During the 3 years of observation at Ny-Ålesund we measured water vapour, ozone and horizontal wind and observed dynamical phenomena which are typical for the Arctic middle atmosphere. The descent rate of mesospheric water vapour within the polar vortex in autumn from 15 September until 1 November was determined in the years 2015–2017 at 0.3–0.02 hPa. The effective descent rate determined from MIAWARA-C water vapour is 428, 404 and 468 m d−1 for 2015–2017. The descent rate determined with MLS water vapour measurements at Ny-Ålesund and for the zonal mean is within 10 % of the MIAWARA-C descent rate. The ERA5 reanalysis shows an average discrepancy of −20 %, whereas the SD-WACCM model shows a discrepancy of 30 % at Ny-Ålesund and 45 % for the zonal mean. This reflects the deviations of model and reanalysis from the measurement in autumn. From the SD-WACCM data we calculated the vertical velocity of the residual mean meridional circulation and find that is within 16 %–39 % of the zonal mean water vapour descent rate of SD-WACCM. We conclude that the effective water vapour descent rate is in general a rough proxy for the vertical bulk motion at high latitudes during the formation of the polar vortex in autumn. For a detailed description of the vertical motion from tracer descent rates other processes than vertical advection like horizontal advection and eddy transport need to be taken into account.
Two major sudden stratospheric warmings and a few minor warmings took place during the 3 years of observation. The major warmings took place in March 2016 and February 2018, whereas from January to April 2017 three minor warmings took place. Enhancements in mesospheric water vapour and stratospheric ozone were observed and the wind reversals were captured in the GROMOS-C wind measurements. During the SSW in 2018 the stratospheric ozone VMR doubled and reached 8 ppm. This is in contrast to the midlatitudes where the temperature increases contribute to an ozone decrease. From SD-WACCM simulations we see that the stratospheric ozone enhancement is not linked to the temperature changes and that it is purely a transport effect. In contrast to the vortex shifts in 2017, where the polar air masses were clearly separated from midlatitude air at the polar vortex edge, the polar vortex system broke down during the major SSWs 2016 and 2018 and mixing of the air masses occurred. After the 2018 SSW the polar vortex re-established and we determined the descent rate of water vapour, which is 355 m d−1 for 1–15 March. is 33 % higher, but with the zonal mean water vapour descent rate from SD-WACCM, it agrees within 10 %. This is in contrast to the autumn period, where was 16 %–39 % higher than the zonal mean descent rate from SD-WACCM.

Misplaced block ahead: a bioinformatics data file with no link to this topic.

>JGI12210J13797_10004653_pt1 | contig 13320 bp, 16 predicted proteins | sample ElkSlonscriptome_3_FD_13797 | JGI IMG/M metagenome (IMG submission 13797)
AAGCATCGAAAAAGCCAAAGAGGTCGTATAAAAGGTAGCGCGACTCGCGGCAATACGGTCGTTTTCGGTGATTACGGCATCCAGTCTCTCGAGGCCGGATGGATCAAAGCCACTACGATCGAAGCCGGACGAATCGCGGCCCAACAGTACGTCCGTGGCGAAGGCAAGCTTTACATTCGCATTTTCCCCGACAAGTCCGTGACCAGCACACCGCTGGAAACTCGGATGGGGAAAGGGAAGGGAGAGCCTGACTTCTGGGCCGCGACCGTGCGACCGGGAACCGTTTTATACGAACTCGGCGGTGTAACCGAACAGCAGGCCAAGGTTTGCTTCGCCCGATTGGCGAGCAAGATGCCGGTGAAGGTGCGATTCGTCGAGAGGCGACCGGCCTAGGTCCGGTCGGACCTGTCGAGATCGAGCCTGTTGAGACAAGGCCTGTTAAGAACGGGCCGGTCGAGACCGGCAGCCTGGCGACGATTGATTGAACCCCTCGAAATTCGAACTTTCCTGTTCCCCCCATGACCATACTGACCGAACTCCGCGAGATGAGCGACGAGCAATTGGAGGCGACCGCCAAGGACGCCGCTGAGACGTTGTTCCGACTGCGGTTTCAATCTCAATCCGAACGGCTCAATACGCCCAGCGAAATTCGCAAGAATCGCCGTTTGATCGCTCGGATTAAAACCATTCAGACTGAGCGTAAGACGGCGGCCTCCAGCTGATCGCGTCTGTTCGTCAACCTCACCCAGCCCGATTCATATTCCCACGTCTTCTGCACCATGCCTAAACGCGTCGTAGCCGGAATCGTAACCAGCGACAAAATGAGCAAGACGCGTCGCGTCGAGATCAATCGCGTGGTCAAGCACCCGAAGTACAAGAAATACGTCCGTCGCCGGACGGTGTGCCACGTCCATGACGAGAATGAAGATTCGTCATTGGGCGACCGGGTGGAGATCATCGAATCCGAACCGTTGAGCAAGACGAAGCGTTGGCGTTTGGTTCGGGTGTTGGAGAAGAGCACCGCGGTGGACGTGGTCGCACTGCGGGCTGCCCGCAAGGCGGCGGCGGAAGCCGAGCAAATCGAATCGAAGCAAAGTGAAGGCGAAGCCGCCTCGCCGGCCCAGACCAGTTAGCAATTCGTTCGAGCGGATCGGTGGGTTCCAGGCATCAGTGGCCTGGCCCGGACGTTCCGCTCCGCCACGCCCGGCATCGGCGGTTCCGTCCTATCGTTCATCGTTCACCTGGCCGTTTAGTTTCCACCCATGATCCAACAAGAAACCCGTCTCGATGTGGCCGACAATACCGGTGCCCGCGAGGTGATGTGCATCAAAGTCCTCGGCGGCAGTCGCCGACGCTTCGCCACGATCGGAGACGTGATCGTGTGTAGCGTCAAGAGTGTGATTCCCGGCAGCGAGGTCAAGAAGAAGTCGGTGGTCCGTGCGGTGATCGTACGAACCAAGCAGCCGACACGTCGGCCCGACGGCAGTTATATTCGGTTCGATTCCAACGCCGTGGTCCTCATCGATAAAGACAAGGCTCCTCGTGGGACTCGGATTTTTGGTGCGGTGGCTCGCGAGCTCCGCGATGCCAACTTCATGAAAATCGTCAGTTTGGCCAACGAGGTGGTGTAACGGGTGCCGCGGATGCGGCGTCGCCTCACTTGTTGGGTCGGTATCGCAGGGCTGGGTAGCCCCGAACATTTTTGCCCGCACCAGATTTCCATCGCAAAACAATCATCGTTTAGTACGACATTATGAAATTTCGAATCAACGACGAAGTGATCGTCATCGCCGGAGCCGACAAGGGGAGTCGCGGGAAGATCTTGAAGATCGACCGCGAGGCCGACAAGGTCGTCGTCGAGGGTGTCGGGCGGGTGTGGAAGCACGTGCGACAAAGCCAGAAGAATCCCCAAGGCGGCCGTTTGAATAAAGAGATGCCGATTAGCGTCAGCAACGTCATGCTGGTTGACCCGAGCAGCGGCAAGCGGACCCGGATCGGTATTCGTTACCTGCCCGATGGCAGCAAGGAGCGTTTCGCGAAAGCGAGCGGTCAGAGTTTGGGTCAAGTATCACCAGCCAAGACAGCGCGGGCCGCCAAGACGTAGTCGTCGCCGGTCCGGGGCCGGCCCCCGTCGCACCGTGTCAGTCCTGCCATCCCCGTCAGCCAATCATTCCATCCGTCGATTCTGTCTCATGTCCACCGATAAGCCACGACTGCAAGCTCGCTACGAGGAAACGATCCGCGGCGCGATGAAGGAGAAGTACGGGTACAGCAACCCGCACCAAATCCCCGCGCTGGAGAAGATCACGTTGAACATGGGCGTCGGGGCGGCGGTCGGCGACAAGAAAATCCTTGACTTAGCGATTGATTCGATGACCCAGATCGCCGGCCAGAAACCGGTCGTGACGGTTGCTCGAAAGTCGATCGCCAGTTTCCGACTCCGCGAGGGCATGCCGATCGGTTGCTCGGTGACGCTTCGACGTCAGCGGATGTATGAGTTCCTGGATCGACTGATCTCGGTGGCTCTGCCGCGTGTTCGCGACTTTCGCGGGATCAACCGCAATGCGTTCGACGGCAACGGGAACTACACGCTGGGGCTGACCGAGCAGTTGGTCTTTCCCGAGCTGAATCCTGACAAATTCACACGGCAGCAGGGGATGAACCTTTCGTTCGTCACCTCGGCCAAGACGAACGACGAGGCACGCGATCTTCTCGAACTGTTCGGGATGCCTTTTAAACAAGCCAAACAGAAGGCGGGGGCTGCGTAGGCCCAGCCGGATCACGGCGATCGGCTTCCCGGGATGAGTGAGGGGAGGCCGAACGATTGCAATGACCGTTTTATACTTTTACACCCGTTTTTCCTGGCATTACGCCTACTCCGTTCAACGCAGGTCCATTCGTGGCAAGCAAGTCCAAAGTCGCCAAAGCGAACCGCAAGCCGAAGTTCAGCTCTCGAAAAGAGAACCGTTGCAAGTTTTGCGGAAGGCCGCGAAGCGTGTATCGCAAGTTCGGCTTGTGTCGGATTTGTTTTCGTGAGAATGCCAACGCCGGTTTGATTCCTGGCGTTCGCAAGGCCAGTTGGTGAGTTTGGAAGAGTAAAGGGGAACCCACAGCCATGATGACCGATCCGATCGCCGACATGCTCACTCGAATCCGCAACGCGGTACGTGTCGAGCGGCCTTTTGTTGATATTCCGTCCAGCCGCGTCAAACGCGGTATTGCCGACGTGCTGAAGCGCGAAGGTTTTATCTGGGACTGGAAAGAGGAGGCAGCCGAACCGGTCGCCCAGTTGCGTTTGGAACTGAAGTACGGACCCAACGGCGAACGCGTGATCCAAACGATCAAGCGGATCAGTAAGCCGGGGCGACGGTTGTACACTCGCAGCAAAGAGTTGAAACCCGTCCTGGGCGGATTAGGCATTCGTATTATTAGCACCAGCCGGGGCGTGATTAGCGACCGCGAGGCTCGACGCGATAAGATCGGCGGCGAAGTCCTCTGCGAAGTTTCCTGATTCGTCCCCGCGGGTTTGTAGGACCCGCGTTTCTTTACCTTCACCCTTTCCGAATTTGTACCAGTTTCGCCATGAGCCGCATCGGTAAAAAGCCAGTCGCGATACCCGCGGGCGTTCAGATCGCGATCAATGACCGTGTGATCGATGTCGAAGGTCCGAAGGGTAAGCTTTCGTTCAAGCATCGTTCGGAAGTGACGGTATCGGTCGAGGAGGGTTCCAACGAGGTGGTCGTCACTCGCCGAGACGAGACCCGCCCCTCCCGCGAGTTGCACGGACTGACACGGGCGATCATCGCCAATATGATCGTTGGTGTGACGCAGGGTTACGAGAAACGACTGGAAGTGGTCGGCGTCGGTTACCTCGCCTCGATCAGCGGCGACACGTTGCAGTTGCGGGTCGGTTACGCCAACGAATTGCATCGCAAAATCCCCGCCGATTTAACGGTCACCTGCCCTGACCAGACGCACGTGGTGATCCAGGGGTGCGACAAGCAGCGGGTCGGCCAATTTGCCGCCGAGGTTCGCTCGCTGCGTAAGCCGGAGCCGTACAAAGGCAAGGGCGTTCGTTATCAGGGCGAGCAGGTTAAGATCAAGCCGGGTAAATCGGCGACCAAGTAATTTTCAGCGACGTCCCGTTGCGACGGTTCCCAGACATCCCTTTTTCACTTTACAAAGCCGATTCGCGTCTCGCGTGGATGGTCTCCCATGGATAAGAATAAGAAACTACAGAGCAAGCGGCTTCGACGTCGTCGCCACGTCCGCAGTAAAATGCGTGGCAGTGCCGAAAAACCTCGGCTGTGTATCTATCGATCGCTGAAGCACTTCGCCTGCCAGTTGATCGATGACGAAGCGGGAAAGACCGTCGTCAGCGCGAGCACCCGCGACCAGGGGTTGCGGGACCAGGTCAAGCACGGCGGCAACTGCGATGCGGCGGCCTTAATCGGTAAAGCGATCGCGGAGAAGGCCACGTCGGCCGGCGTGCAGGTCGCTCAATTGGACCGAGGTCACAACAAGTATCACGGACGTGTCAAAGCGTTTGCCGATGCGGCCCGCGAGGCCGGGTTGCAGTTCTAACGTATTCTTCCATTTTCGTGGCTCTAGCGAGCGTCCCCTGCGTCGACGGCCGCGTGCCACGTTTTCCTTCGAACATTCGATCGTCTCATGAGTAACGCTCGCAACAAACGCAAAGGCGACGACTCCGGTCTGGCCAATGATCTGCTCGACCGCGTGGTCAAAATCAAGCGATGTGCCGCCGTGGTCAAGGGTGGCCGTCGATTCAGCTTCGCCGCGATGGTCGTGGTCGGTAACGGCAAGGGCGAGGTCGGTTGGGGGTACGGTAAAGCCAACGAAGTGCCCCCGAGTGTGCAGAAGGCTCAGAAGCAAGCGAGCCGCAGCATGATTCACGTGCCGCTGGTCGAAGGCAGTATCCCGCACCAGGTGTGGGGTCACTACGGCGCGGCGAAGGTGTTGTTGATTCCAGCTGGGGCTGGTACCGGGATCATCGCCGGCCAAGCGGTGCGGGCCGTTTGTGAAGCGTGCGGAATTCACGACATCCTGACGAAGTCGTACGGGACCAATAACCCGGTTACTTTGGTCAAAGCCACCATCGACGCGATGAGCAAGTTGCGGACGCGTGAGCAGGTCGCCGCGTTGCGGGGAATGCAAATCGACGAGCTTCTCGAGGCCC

We presented an overview of the periodicities found in the water vapour and ozone time series. The water vapour and ozone time series were bandpass filtered and signatures of Rossby normal modes and Rossby-gravity waves with periods of 2, 5, 10 and 16 d were found. In the water vapour time series we note an interannual variation of the dominant periods, whereas the general patterns of the wave periods are repeated. Seasonal differences from summer to winter for water vapour are seen in the peak altitude of the waves. In winter the largest amplitudes are mainly found around 0.1 hPa, whereas in summer they are found around 0.03 hPa. A comparison with SD-WACCM shows that for water vapour in winter the periodicities are well captured at 0.1–1 hPa, whereas at higher altitudes (0.01–0.1 hPa) SD-WACCM show up to 2 times larger amplitudes. In summer SD-WACCM wave amplitudes are very small (<0.05 ppm), whereas in MIAWARA-C data signatures of the normal modes are found. For ozone in the summer stratosphere we found increasing amplitudes with growing period lengths for GROMOS-C and SD-WACCM. The same pattern was also seen in the temperature data from SD-WACCM, which suggests a link between the periodicities in ozone and temperature.
We will continue the monitoring of ozone and water vapour in the variable polar middle atmosphere above Ny-Ålesund.
The water vapour and ozone measurements from NDACC instruments MIAWARA-C, GROMOS-C, and OZORAM and the balloon-borne ozonesonde are available at the NDACC data repository: ftp://ftp.cpc.ncep.noaa.gov/ndacc/station/nyalsund/ (last access: 5 August 2019).
FS was responsible for the ground-based ozone measurements with GROMOS-C, performed the data analysis and prepared the manuscript. BT was responsible for the water vapour measurements with MIAWARA-C and MP for the ozone measurements with OZORAM. RR performed the wind retrieval from the GROMOS-C ozone spectra. KH designed the filter algorithm and NK contributed to the interpretation of the results.
The authors declare that they have no conflict of interest.
Observations with MIAWARA-C and GROMOS-C in Ny-Ålesund are funded by the Swiss National Science Foundation. For partial funding of this work, we acknowledge the BMBF Germany and German Research Foundation (DFG, Arctic Amplification: Climate Relevant Atmospheric and Surface Processes, and Feedback Mechanisms (AC)3 in projects B06 and E02). We thank the electronics workshop of the IAP and the AWIPEV team for their support during the campaign. In addition, we thank the satellite teams for providing the Aura/MLS and ACE/FTS data. The Atmospheric Chemistry Experiment (ACE), also known as SCISAT, is a Canadian-led mission mainly supported by the Canadian Space Agency. Finally we thank the two referees for their comments which helped to improve this article.
This research has been supported by the Swiss National Science Foundation (grant no. 200020-160048), the BMBF Germany (grant no. 01LG1214A), and the German Research Foundation (DFG) (grant no. SFB/TR 172).
This paper was edited by Peter Haynes and reviewed by two anonymous referees.